‘Sherlock – The Great Game’.

The other day, I found myself analysing the person in front of me in a Sherlock Holmes style. Sherlock, that is, in 2010. “Hm.. Sporting a blue plaster? Works in the catering industry. Chavy clothing though. Works in a chain pub. He’s carrying.. Knives?! Well he’s illegal but he clearly cares about his profession. Taking knives home to sharpen them..?” As I passed this chap on the street, I realised he was foreign – which was clearly my one great mistake. He was probably a brilliant chef but no one here would give him a chance.

Huge, probably wildly inaccurate, assumptions.

But yes, the point is ‘Sherlock’ is addictive and makes you want to be a consulting detective. Really. He makes detecting cool. And it must be so much fun acting the analysing scenes – the greatest moments of his career centres around making everyone else look incredibly thick because Sherlock can work out the hugest facts on the tiniest details. I WANT TO DO THIS.

‘Great Games’ reminded me of the 1939 Sherlock Holmes (with Basil Rathbone), ‘The Adventures Of-‘, which is a fantastic watch really. The main idea was that there were many small puzzles for Holmes to solve, whilst one huge one that he didn’t think was that important was going on in the background. Rookie mistake Holmes. This episode was also the first proper introduction of Moriarty, and it didn’t disappoint.

It starts with Holmes being bored in Baker Street, without a case to solve. He is disappointed with the criminals of London. After a gas-explosion, Mycroft visits and tries to persuade his brother to investigate the death of a MI5 employee, Andrew West, who was in possession of some highly important information. Holmes says no.

But then Sherlock is called to Scotland Yard, where he is given a package containing a pink mobile phone, similar to the one in ‘A Study In Pink’. A message on the phone is a recording of the Greenwich Pips – presumably an updated version of ‘The Five Orange Pips’ – and soon Sherlock starts receiving calls from unsuspecting members of the public who have had explosives strapped to them. These people give Holmes a number of hours in which to solve a puzzle, and if he doesn’t solve them, the explosives on the victim are detonated.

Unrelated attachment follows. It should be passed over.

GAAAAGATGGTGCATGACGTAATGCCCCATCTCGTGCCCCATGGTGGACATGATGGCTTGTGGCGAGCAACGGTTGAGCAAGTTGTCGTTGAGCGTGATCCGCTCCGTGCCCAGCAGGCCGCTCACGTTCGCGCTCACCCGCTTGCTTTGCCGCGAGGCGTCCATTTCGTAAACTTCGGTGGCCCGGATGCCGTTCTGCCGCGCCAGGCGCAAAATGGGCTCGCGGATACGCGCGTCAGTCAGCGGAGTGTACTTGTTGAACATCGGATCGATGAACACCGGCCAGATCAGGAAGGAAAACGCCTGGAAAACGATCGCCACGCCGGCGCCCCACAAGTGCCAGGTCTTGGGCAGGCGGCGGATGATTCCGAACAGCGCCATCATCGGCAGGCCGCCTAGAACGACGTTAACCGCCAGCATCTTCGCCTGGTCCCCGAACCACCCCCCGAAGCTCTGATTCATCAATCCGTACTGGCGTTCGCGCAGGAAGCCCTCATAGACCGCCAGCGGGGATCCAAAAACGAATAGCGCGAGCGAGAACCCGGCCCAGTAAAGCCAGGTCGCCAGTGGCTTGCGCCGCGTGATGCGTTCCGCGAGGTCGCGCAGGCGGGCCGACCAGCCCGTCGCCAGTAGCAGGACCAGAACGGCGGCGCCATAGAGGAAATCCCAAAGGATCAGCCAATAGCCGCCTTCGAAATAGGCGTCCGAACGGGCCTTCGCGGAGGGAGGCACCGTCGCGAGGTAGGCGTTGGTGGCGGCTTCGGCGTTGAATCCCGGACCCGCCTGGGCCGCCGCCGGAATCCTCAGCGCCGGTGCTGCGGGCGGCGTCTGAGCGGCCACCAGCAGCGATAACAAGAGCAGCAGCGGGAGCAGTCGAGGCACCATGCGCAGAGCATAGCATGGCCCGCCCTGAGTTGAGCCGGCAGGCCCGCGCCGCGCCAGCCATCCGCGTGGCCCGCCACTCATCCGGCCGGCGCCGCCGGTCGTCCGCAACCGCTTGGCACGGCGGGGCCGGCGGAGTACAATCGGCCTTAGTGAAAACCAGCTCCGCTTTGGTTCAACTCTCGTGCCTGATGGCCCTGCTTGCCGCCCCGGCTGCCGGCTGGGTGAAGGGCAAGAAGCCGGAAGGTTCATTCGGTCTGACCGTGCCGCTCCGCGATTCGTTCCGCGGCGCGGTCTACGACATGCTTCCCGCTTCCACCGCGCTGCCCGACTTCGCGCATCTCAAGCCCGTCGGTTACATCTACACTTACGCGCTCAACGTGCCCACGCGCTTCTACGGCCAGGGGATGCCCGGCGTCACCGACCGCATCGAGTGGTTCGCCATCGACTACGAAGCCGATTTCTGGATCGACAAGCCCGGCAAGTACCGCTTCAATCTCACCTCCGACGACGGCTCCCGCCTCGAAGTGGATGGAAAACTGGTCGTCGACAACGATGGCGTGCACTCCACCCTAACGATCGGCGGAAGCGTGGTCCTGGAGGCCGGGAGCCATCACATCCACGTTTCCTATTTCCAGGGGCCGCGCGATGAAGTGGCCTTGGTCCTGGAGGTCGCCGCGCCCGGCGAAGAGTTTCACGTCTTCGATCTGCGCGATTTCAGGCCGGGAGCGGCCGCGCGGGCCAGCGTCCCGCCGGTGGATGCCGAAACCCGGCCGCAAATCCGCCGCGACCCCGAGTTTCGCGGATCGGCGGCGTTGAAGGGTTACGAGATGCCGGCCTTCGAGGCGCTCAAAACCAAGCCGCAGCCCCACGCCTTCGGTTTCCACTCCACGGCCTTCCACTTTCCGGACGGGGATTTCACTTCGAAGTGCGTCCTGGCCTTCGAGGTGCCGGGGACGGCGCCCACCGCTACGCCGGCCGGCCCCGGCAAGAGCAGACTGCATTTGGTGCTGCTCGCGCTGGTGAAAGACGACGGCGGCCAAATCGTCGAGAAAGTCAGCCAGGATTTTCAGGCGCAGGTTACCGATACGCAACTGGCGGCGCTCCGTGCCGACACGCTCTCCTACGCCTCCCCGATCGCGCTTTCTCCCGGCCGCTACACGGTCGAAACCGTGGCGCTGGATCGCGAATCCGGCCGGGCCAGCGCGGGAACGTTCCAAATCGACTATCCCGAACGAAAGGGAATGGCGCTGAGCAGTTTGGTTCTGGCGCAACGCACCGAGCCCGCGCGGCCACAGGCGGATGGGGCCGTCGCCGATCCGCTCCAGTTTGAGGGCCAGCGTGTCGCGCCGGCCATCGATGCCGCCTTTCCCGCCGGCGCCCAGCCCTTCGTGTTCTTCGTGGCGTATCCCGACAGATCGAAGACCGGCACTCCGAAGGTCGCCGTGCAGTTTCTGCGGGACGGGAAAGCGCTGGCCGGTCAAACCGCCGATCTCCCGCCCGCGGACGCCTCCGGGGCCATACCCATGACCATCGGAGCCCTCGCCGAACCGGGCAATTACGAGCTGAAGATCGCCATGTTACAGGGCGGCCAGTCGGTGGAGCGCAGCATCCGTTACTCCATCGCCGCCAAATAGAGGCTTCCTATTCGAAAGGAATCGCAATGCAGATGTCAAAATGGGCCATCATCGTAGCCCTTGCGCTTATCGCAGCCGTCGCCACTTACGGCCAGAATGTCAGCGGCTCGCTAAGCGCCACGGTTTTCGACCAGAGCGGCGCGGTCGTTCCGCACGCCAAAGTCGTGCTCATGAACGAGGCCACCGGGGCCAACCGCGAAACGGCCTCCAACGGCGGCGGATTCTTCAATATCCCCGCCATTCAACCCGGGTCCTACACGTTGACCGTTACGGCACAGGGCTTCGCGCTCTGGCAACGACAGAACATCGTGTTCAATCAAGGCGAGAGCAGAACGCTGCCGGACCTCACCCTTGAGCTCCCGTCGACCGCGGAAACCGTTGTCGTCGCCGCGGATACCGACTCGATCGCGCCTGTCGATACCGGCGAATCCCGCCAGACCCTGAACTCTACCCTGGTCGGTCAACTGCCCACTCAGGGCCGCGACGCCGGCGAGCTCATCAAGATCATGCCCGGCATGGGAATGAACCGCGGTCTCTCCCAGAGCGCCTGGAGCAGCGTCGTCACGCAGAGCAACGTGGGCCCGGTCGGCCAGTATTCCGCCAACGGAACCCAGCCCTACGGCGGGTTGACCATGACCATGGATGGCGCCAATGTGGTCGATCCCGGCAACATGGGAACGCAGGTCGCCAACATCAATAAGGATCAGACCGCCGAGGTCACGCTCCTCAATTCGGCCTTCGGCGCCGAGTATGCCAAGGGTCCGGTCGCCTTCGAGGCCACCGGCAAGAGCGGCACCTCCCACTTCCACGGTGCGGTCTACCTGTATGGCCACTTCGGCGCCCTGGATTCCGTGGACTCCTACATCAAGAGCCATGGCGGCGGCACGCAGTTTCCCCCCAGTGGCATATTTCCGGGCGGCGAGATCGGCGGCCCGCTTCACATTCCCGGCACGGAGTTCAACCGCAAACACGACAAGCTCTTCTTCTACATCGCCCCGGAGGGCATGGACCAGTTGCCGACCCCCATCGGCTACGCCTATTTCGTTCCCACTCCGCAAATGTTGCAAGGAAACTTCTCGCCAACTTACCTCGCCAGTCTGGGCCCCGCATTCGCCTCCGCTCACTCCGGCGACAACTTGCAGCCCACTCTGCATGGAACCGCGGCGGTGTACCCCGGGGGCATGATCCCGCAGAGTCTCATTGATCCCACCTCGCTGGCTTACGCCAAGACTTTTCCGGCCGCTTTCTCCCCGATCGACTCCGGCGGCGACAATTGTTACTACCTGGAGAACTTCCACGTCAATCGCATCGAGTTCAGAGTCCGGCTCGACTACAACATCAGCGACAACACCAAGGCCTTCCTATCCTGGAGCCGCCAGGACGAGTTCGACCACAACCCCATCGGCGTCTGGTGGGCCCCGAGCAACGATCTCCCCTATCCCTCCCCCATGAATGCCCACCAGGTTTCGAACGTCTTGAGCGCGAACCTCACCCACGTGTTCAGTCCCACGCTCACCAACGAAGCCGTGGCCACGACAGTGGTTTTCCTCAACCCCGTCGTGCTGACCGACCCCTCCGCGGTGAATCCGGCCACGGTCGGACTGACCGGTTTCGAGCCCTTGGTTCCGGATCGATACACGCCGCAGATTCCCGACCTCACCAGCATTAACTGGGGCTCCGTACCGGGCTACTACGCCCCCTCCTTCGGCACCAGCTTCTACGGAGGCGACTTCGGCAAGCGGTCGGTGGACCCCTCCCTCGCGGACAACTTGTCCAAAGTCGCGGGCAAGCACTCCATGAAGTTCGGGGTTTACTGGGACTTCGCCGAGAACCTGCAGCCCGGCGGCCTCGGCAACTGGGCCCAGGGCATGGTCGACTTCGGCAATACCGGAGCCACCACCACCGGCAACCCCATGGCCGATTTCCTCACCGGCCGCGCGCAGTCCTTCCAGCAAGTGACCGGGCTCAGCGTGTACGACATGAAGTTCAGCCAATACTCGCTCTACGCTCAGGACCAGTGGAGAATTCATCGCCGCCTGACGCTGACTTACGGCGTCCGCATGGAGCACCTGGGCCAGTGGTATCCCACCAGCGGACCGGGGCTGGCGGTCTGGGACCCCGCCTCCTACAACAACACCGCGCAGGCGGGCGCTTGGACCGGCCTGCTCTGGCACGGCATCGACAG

Case One involves Carl Powers, a boy who was drowned in a swimming pool in 1989. Being interested in the case at the time, but underage, Holmes was unable to do anything about it, but now a picture of 221C Baker Street (the basement flat of his building) is sent to his new pink mobile, and the trainers of Carl Powers sit there. Through analysing the trainers, Holmes solves the first case by detecting that Powers was poisoned through his eczema medicine – Case One is solved, and Victim One is saved.

Case Two – another photo message is sent to the pink mobile, this time of a car. When the car is found, a quantity of blood is discovered in it, and the assumption is made that the owner of the car, Ian Monkford, has died. But that is what we are supposed to believe – after Holmes finds a card for a rental service in the glove compartment, and talking to his ‘widow’, and analysing the clues, Sherlock discovers that Mr Monkford used the rental service to help him disappear, and set up a new life in Columbia. Job done.

Case Three involves a TV personality and make-over host, Connie Prince, who has died from a tetanus. Although it suspected she cut herself on a nail, Holmes blows this theory out of the proverbial water by pointing out the wound was made after death, and that it was Connie Prince’s housekeeper Raoul (how cliché…) who had poisoned her Botox injections to murder her. Holmes solves the case in time, but as Victim Three starts describing the perpetrator during her call to Holmes, the building she is in is blown up, and twelve people die. That Moriarty bastard.

Case Four – Alex Woodbridge. This was a particularly good one, and a photo of the Thames is sent to Holmes, via the pink phone. Checking the high and low tides, Holmes finds a body that has been lying under the water, and after a quick glance at the victim, he can tell Lestrade and Watson where he works and why he has been killed – a supposedly lost painting, worth £3 million, has been discovered and is to be unveiled at the museum that the dead man works at. Clearly the dead man knew, and so he had to die. OUTSTANDING analysis from Holmes here, who has about ten seconds to solve the case – or a child dies. He realises that a star, discovered in 1858, is painting into the picture. If this picture is supposed to be genuine, it cannot have been painted in the 1640s. Child survives. 1-Up Holmes.